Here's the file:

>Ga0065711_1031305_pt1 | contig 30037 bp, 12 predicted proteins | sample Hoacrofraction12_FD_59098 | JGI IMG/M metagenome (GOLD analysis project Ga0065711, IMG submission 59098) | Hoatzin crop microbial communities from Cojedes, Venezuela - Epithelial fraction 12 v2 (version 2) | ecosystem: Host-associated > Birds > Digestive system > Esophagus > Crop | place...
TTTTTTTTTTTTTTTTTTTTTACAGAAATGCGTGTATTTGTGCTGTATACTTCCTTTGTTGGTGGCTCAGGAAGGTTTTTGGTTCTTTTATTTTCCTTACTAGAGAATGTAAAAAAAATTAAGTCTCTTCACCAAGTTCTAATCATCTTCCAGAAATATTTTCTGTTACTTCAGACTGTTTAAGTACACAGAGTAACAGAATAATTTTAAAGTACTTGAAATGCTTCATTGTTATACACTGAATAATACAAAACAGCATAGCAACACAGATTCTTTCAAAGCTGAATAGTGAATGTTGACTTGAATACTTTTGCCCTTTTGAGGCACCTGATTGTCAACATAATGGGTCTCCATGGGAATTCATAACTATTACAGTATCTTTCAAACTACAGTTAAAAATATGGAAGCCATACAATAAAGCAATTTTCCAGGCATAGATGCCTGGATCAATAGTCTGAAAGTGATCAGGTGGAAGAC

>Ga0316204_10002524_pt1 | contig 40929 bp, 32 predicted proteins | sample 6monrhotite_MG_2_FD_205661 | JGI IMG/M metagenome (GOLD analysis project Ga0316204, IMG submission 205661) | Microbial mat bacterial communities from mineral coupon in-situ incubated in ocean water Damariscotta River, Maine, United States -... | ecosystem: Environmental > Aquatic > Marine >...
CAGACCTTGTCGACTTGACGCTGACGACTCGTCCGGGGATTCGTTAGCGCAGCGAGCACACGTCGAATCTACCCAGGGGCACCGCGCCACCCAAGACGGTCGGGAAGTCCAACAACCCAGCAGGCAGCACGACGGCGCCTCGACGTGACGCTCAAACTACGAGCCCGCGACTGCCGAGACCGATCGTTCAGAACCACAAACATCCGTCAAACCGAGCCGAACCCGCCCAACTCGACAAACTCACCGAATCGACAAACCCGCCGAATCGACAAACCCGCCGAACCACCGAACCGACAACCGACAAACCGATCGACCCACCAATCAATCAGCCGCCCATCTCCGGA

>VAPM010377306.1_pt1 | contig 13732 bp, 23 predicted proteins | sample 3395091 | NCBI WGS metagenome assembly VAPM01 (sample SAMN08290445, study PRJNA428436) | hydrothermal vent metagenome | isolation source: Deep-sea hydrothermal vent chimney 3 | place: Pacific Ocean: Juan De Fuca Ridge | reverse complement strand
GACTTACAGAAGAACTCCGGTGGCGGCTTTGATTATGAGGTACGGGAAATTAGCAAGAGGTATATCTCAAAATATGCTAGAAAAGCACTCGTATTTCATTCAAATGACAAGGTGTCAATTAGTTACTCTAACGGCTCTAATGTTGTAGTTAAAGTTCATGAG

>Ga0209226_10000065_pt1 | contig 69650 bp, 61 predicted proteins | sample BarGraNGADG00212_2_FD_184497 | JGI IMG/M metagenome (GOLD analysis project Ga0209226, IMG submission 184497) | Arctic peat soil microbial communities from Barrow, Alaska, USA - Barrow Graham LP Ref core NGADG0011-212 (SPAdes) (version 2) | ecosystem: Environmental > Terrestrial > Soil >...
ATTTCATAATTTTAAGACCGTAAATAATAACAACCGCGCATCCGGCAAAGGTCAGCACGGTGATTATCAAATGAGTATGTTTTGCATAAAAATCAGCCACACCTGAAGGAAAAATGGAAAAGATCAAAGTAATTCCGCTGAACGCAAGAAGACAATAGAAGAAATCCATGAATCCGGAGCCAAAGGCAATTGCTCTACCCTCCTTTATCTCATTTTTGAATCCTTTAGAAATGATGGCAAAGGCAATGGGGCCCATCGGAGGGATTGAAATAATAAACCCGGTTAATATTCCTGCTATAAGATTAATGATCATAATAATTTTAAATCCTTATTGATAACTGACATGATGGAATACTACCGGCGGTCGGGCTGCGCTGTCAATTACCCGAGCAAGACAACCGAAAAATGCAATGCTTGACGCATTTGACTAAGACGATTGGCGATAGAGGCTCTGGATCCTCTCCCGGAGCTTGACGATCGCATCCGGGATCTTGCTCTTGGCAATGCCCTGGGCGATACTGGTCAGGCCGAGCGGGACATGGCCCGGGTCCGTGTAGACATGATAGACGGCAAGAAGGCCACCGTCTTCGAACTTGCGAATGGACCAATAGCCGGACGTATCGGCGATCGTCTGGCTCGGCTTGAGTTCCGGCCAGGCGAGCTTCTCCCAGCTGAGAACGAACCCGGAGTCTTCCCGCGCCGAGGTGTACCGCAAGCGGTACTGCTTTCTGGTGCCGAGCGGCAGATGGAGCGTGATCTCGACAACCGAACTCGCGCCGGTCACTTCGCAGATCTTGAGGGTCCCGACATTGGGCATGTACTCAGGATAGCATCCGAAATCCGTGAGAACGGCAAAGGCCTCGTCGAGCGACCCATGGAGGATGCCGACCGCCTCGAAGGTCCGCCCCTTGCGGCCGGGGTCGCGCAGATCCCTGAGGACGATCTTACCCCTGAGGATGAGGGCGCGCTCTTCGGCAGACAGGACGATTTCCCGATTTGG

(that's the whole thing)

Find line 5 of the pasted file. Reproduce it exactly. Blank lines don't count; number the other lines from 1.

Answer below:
>VAPM010377306.1_pt1 | contig 13732 bp, 23 predicted proteins | sample 3395091 | NCBI WGS metagenome assembly VAPM01 (sample SAMN08290445, study PRJNA428436) | hydrothermal vent metagenome | isolation source: Deep-sea hydrothermal vent chimney 3 | place: Pacific Ocean: Juan De Fuca Ridge | reverse complement strand